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Detroit Photographic Company

One of the first businesses to produce colour view cards of Canada from photographs was the Detroit Photographic Company. Beginning just before the turn of the last century – likely in 1898 – this U.S.-based enterprise turned out many postcards depicting scenes in this country. Despite the pioneering nature and the high quality of its work, the Canadian aspects of “Detroit Photo” (renamed “Detroit Publishing Co.” around 1906) appear to have remained largely unexamined. To begin to rectify that, we have put together a provisional listing of the company’s Canadian cards and invite anyone with additions, corrections or more information to get in touch. A link to the list is found at the end of this article.

History of the Company

Granville Street, Vancouver, B.C. (no. 6437, dated 1902)

Pulp Mills and Algoma Iron Works, Sault Ste. Marie, Ont. (no. 6518, dated 1902)

High Park, Toronto, Ont. (no. 6874, n.d.)

The Detroit Photographic Co. and Detroit Publishing Co. actively produced postcards from the late 1890s until the early 1930s. The quality of its colour renderings of photographs was remarkable for its time, a product of its having licensed the proprietary “photochrom” process of the venerable Swiss printing house Orell Füssli. The company’s principals were Detroiters Edwin Hector Husher (1863-1923) and William Allan Livingstone (1867-1924), both of whom were photographers who were able to contribute their personal inventories to the company’s publishing projects. They were soon joined by William Henry Jackson (1843-1942), a painter and photographer who enriched Detroit Photo’s offerings with his own collection of approximately 10,000 negatives, the product of his many years in the American West. Among Jackson’s images were a significant number that later featured on the company’s postcards of the Canadian Rockies.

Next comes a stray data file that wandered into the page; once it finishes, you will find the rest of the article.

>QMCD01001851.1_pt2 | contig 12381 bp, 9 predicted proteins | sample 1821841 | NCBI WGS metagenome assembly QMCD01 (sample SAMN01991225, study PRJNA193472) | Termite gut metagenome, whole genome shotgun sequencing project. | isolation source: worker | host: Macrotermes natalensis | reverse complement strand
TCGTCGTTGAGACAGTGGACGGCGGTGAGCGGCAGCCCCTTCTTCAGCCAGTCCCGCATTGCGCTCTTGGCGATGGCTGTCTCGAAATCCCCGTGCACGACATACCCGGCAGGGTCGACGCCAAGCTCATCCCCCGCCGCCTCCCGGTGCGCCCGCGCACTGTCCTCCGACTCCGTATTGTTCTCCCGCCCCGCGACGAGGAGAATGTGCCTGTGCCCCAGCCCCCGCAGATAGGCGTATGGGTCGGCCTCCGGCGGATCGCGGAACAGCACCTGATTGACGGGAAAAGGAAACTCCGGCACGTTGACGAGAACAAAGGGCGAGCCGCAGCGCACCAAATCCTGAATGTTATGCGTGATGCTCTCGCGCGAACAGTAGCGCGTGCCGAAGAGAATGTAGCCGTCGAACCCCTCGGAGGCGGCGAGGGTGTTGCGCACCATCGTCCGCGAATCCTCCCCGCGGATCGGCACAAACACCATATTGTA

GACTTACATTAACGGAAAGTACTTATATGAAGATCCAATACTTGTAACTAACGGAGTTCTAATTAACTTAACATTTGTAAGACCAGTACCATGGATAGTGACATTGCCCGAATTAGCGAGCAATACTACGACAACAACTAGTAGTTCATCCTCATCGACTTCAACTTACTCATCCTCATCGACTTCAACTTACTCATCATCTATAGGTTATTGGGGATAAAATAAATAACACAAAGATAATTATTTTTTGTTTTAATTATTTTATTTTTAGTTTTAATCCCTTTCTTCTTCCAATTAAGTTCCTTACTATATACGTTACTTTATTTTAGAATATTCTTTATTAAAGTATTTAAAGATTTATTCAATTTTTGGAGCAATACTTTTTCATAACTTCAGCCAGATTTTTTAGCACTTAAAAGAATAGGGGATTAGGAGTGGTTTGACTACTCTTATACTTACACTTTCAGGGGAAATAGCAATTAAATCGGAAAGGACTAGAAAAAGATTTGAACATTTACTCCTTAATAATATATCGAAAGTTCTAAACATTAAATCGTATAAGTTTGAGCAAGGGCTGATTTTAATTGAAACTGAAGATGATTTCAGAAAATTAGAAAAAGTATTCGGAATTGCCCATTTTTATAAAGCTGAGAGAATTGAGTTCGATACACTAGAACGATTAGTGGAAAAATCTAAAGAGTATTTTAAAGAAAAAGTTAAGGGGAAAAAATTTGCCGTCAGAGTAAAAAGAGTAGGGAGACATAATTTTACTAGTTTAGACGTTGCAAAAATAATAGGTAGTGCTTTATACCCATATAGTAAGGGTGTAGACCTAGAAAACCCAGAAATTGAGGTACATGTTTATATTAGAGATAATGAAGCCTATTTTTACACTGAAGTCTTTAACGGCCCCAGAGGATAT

Detroit Photo in Canada

While overwhelmingly focused on the United States of America, Detroit Photo’s inventory of postcards included a number of major Canadian cities and tourist attractions from Saint John, N.B. to Victoria, B.C., with particular strength in Montreal, the city of Quebec, Niagara Falls and the Rocky Mountains. Unlike many postcard publishers, Detroit Photo appears to have been a top-down operation, producing postcards from its own photo catalogue, focusing (in Canada, at least) on the most popular destinations to the almost complete exclusion of small cities and towns. In other words, the company does not appear to have followed the more common business model of sending salesmen into the field to solicit postcard orders, and appropriate photographs, from local druggists and general store proprietors.

Private label postcards

It would nevertheless be incorrect to suggest that Detroit Photo never produced “private label” cards for other vendors, as American authorities on the subject make it clear that the company sometimes did exactly that. In Canada, however, the only clear case of this (that we know of so far) is the group of Manitoba postcards that Detroit Photo supplied to Russell, Lang & Co. of Winnipeg around the year 1903. Unlike the other Canadian postcards that we know of, the Manitoba cards do not bear the “Detroit Photo” or “Detroit Publishing” publisher credits.

Noteworthy features of the Canadian cards